Your credit score is essentially a reflection of your creditworthiness. What this means is that this is the information that lenders and other financial institutions will look at to see if you can be trusted enough to borrow from them.
Taking out a loan is inevitable, especially if you are looking to buy a home or start up a business. However, it’s also important for other “smaller” endeavors, such as applying to rent a place or applying for a new line of credit.
Factors Affecting Credit Score
Several factors can impact your credit score. Depending on what your existing financial records look like, and when they are reported by your financial institution, your credit record can lose or gain points.
Ultimately, it’s going to be a reflection of your credit activity within a particular period. So for example, if you suddenly made a huge purchase with your credit card, which increased your usage, you may find that your credit score has decreased by a couple of points, or even several, in the next credit report cycle.
Apart from major purchases, hard credit inquiries can also impact your credit score. This means that you’ve applied for a new credit line and the lender is checking to see your creditworthiness. It’s not so much the fact that you’re being looked into by the lender, as it is about the fact that you are in need of money, hence the credit application.
With a hard credit inquiry, the lender pulls up a comprehensive report of your financial activity, and decides from there whether you’re a good enough creditor to extend their services to.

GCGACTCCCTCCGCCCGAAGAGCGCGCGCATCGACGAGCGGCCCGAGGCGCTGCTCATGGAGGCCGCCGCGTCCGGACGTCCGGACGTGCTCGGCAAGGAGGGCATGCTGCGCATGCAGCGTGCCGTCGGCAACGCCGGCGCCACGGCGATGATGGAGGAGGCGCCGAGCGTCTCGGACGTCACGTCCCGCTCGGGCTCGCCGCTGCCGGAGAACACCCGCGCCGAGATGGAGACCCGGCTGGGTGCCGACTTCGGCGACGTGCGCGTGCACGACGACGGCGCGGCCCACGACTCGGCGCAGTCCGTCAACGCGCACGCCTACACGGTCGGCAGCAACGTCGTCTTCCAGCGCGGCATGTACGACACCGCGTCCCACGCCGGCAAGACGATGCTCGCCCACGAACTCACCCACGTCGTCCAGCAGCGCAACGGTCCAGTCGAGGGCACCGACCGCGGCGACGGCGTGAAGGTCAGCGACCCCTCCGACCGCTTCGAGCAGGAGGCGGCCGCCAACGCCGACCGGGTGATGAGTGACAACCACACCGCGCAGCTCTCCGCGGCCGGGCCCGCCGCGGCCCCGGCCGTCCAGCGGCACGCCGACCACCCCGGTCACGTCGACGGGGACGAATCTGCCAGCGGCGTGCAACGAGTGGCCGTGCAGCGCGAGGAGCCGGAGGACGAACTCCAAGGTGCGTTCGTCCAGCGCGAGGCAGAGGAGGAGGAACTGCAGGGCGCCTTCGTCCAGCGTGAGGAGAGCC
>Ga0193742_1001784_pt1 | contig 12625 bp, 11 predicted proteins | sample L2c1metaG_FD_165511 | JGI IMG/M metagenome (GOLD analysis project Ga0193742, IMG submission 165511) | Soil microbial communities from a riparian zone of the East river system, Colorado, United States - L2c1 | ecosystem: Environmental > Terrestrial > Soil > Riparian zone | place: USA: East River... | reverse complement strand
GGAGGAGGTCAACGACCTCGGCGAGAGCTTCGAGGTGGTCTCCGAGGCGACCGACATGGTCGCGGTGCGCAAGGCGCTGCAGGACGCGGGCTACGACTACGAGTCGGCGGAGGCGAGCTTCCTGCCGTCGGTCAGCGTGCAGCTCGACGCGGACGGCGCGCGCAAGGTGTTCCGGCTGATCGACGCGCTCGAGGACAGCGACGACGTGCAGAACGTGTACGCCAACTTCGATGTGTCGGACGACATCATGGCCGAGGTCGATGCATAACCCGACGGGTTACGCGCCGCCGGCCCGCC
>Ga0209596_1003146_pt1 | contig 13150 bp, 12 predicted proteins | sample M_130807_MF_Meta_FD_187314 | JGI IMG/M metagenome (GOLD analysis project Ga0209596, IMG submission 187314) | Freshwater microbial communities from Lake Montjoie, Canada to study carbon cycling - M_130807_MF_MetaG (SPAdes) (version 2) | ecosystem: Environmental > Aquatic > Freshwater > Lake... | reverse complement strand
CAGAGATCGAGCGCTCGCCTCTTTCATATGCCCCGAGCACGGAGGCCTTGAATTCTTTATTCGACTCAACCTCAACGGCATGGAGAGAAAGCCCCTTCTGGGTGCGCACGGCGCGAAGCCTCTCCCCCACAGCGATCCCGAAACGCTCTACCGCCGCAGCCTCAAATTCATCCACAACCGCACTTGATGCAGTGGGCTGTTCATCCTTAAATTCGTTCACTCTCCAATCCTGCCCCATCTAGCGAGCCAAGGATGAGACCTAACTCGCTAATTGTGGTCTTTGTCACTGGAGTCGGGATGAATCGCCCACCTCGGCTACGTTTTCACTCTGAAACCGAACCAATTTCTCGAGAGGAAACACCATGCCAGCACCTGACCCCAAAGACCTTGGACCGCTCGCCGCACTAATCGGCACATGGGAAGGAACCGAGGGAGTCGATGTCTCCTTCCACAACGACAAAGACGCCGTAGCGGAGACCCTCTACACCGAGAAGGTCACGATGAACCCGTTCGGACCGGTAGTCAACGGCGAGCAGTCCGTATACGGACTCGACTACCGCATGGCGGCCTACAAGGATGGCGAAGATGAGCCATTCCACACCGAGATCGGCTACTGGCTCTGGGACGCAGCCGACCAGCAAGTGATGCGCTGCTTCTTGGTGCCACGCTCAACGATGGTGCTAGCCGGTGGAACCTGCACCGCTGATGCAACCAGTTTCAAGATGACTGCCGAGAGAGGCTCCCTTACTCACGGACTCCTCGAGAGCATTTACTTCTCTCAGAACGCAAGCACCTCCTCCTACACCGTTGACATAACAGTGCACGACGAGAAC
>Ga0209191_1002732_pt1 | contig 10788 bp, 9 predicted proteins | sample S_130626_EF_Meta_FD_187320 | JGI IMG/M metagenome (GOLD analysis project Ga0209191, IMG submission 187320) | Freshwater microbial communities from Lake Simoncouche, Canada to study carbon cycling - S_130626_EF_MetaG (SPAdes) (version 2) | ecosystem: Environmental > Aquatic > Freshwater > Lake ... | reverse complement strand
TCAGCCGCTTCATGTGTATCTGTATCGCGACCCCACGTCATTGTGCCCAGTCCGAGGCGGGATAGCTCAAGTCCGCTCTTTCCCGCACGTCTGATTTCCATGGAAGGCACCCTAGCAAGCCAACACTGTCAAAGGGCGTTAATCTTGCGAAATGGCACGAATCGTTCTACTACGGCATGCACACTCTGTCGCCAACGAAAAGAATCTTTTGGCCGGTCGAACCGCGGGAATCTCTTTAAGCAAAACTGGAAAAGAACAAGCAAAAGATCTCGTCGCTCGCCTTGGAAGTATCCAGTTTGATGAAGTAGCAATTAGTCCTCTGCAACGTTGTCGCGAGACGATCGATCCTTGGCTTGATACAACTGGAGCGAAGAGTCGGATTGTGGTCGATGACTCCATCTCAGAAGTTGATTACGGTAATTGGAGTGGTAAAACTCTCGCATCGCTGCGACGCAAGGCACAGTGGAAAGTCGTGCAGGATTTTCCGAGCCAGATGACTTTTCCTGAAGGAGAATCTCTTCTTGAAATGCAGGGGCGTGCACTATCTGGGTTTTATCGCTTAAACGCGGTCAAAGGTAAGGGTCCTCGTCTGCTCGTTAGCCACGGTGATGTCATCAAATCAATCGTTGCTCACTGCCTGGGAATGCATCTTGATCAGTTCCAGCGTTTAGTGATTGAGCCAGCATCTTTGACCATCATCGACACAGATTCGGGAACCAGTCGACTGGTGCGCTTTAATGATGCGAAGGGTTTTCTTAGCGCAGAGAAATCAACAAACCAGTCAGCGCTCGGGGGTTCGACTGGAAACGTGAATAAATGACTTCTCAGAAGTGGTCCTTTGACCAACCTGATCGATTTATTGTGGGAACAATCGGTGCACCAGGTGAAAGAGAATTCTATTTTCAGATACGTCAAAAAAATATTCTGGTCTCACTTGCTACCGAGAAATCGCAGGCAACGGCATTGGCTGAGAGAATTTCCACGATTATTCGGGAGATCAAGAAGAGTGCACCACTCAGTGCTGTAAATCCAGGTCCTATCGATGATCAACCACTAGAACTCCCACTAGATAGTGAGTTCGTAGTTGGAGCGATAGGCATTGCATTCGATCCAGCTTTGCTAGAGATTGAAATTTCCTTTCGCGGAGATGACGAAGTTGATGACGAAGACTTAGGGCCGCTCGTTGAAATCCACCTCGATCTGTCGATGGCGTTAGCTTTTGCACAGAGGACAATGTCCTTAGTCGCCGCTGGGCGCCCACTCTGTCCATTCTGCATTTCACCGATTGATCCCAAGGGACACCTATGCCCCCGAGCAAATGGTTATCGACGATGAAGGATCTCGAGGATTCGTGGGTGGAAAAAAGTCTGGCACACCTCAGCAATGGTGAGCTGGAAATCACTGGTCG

How to Improve Your Credit Score
Because of how important your credit score is for your financial stability, it’s crucial to employ best practices so you can keep your score healthy. If it’s on the bad end, for now, don’t fret because it is possible to turn it around fast.
Pay on Time
This is the most basic and simplest thing you can do to improve your credit score. Credit score bureaus do pay attention to your payment history as this is reflective of your capacity to pay. Timely payments are regarded with a good score because it shows that you have the aptitude to stick through with a payment agreement, which makes you an even more attractive creditor to lenders. It also plays to your benefit, because then you’re avoiding incurring higher interest charges and penalties.
Pay Missed Accounts
That said, if you may have missed some payments, work on getting those resolved first. The point is to get your records as updated as possible so that your score can improve. Paying on time does not only affect the interest rate you’ll need to pay, but more importantly, the outstanding balance you have with the account.
The more updated (or advanced, if possible) you are in your payments, the sooner you can finish off the loan and close the account.
Be Strategic About Opening New Accounts
Part of building good credit is establishing a good credit history. This means that you need to get your credit line active as well. If you’re just starting to build one, you can start with a secured credit card, for example. You can also borrow from companies like Maxlend, and check out Maxlend Reviews to know more about their offers and services that can further help you improve your credit score. While this will only give you a minimal line of credit, it does put you on the radar of the credit bureaus so to speak.
Do be careful about opening new accounts at the same time, though. You need to be strategic about it because opening one too many accounts all at the same time could be taken to mean a lack of control over your finances, which necessitates you opening new lines of credit every so often.
These are but a few of the most simple ways you can work on improving your credit score. The key here is coming up with a plan for staying on schedule with your payments, and paying off as much of your balance as possible.